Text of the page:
In addition to that, through the Ministry of Amerindian Affairs and under the Secure Livelihood Programme, a number of these communities have been assisted with economic projects, including farming, so I find it difficult to accept that, as implied in the motion, we have abandoned the people who relied on the ferry service. In fact, that is not so.
I said earlier on that we need to prioritise. We need to examine what obtains in all 10 regions. In Region 1, for example, where the population which uses that service is much larger, where the alternative means of transportation is not as in Region 6, one can now move from Kwakwani to Linden and to Georgetown by road. One can still use the river transportation that is available. But when one talks about going to Region 1, one is talking about travelling for some 20 or more hours as distinct from travelling five or six hours. These are considerations that are very important.
I do not think that the Hon. Members are aware that the Office of the President has provided significant funding and the Ministry of Amerindian Affairs has been engaging the communities of Sand Hills and Wiruni and funds have been made available for the construction of a 60-foot boat that will provide passenger and freight services. In fact, the engine to be used on that boat has already been acquired and is in the possession of the Ministry of Amerindian Affairs. This boat is in the final stages of construction and, upon completion, it will be used to transport passengers, farm produce and school children to New Amsterdam and vice versa.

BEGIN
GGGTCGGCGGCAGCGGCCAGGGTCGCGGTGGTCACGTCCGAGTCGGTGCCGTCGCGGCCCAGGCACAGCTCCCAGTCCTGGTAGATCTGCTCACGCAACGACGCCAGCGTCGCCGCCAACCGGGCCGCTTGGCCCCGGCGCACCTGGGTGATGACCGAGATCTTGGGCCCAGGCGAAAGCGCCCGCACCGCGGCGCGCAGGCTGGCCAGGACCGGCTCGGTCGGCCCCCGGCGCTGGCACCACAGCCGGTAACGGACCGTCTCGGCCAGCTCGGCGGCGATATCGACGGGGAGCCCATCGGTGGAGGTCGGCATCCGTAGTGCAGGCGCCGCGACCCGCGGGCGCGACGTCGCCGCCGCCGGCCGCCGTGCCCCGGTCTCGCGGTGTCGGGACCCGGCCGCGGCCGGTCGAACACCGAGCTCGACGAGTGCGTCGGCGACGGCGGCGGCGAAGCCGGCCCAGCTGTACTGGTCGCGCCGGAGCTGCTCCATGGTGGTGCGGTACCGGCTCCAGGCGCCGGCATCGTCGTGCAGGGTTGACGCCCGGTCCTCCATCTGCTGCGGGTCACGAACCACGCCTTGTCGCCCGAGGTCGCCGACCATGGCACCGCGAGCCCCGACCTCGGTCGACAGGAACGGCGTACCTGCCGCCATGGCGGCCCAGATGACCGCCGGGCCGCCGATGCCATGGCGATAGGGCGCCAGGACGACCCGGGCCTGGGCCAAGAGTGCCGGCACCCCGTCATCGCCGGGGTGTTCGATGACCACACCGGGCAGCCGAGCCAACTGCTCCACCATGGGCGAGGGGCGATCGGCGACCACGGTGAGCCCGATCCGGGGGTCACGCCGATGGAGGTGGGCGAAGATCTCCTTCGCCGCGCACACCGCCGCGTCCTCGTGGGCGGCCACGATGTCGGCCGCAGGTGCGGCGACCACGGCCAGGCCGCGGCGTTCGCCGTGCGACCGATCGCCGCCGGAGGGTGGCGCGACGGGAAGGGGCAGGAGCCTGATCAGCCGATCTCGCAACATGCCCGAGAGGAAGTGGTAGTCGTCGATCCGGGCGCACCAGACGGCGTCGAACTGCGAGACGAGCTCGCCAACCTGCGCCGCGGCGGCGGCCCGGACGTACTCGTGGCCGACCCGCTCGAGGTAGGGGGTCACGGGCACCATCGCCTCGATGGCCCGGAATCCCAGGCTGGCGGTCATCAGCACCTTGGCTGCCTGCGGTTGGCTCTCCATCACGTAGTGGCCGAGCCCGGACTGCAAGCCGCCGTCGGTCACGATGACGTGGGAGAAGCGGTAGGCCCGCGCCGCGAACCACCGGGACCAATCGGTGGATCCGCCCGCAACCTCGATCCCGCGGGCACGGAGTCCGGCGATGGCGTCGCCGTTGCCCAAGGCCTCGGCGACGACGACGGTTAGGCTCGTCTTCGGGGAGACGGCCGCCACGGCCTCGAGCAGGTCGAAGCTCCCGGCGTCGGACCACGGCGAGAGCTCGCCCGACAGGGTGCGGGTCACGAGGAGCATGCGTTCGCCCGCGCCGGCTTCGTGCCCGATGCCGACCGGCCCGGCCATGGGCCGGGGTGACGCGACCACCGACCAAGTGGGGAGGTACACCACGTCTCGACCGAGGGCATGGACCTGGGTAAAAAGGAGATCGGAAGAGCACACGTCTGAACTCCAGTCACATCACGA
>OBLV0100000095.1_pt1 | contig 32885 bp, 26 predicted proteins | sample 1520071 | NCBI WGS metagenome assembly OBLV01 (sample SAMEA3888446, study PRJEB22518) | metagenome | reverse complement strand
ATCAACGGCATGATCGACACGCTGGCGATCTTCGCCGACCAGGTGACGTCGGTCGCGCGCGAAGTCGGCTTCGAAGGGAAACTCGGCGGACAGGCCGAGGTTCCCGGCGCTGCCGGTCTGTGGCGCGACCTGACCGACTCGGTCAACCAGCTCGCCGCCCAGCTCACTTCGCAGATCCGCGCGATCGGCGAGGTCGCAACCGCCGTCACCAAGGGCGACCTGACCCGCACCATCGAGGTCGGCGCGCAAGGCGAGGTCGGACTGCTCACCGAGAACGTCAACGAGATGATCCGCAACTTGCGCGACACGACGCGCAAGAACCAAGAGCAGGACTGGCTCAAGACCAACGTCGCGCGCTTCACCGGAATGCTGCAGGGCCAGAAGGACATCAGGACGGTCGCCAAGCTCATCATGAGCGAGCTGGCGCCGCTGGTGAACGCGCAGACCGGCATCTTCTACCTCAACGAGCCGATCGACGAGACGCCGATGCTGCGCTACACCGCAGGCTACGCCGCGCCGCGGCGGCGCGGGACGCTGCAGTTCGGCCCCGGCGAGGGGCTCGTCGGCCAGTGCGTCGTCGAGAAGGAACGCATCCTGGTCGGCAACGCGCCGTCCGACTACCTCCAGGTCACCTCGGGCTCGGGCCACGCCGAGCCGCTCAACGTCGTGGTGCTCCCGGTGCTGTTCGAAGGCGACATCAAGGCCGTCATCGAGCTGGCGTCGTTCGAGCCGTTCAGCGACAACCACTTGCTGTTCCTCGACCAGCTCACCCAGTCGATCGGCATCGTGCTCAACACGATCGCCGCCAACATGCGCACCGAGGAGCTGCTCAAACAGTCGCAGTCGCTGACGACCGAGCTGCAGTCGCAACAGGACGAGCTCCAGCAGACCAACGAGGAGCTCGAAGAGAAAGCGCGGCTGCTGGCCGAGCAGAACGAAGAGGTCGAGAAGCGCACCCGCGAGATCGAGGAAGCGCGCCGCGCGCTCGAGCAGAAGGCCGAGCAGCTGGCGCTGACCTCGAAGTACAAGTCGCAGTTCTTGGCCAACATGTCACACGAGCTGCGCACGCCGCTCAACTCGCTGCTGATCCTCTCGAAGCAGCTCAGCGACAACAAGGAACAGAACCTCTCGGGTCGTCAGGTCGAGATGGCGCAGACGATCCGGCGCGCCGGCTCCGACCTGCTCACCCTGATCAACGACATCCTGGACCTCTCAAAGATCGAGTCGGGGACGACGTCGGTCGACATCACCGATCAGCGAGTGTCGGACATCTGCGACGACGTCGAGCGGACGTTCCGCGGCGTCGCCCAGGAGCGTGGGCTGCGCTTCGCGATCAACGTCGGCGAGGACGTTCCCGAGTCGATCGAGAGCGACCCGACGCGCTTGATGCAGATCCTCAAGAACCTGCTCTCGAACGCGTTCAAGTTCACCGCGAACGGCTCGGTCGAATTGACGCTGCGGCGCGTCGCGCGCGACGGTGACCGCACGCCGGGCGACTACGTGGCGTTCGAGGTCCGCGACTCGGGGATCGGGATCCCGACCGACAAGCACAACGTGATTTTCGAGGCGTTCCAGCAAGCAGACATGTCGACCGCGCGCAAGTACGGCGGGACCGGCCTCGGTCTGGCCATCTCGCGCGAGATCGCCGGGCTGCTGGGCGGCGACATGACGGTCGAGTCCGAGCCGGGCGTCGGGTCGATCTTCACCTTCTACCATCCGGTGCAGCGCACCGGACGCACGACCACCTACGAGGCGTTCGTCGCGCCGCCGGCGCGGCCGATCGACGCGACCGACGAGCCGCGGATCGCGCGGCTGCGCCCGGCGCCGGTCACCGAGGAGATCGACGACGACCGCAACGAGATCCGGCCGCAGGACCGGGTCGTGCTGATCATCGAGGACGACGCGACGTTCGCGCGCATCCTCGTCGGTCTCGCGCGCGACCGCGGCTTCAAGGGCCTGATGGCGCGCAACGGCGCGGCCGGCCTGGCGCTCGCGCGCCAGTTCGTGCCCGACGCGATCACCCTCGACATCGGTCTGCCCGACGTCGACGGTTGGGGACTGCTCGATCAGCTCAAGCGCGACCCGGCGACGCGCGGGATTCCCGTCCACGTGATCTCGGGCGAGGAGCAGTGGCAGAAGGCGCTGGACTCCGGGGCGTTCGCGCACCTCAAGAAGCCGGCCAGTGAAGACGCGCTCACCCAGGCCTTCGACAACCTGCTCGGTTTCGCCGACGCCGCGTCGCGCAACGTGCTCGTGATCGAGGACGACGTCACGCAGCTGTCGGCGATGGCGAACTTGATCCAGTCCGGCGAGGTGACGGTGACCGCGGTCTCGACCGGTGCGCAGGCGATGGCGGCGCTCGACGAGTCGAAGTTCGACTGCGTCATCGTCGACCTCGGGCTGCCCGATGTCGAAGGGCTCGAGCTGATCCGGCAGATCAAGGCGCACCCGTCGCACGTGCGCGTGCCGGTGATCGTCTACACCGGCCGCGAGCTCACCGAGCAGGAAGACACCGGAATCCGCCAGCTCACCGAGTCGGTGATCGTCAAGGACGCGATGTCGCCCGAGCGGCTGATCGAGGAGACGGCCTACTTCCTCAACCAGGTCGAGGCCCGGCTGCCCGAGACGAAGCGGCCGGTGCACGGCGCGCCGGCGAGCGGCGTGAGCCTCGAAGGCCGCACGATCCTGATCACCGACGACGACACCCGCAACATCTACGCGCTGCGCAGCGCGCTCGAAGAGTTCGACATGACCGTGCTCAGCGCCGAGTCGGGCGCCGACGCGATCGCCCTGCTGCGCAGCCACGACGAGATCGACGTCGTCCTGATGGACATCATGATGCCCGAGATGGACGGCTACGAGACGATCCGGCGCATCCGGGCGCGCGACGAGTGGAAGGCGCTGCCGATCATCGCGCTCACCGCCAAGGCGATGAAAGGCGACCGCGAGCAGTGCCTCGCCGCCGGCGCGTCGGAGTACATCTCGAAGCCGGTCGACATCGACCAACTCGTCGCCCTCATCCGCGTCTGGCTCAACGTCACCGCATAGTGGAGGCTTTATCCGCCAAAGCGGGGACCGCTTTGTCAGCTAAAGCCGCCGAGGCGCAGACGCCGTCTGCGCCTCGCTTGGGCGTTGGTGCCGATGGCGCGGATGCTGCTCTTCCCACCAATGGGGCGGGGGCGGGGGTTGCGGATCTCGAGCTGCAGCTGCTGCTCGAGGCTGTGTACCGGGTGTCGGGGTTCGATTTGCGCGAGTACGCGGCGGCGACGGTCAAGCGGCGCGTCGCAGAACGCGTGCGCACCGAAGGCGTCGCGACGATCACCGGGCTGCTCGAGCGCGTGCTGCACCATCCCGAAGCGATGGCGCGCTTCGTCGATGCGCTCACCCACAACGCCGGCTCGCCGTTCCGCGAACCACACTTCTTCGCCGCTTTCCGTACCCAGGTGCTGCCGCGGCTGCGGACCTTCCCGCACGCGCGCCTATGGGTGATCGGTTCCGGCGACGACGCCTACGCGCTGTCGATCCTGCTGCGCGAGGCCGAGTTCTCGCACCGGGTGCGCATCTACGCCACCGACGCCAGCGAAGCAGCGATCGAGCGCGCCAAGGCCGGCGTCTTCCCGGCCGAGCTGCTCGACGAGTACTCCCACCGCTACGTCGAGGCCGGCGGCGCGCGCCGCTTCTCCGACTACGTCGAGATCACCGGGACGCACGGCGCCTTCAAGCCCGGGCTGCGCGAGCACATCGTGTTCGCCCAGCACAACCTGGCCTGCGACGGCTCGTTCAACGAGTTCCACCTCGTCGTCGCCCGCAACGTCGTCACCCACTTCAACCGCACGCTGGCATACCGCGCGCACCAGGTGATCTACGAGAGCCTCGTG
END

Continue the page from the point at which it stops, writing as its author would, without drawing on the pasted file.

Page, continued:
Today, the steamer service and the demand for the service as a relatively cheap and effective form of transportation have been declining with the emergence of small and faster vessels that ply our rivers daily. This is an acceptable fact and I do not know how many of you, who speak on that side, have been traversing the Berbice River area. Smaller vessels, because of the comfort, time, et cetera, have been the order of the day. However, in some areas, more so over long distances and especially where alternative modes of transportation are nonexistent or too costly, the steamer service has continued to play an important role.
Mr. Speaker, while I would join my Colleagues in supporting the need for us to reintroduce the service and the fact that we intend to, again I say that it is not as if we abandoned the residents; it is not as if we abandoned the users of the service. We have, in the interim, put in place measures which would allow people within that area to move from their homes to their destinations and vice versa.
I wish to conclude, Sir, by saying that we appreciate river transport as an important aspect of development in terms of being able to move goods and services from one point to another. But I also wish to add that this need exists across all 10 regions, some more than others. In taking a decision as to which we do first and second, we must be conscious of that.
I join with my Colleagues on this side and the other side in supporting this motion to restore the service, but I say to you that whilst we would like to see this happen, the people of Region 1 who travel for 20 or more hours per day, who do not have the luxury of the alternatives that those farmers and others have, would wish to be given that priority.
Thank you very much. [Applause]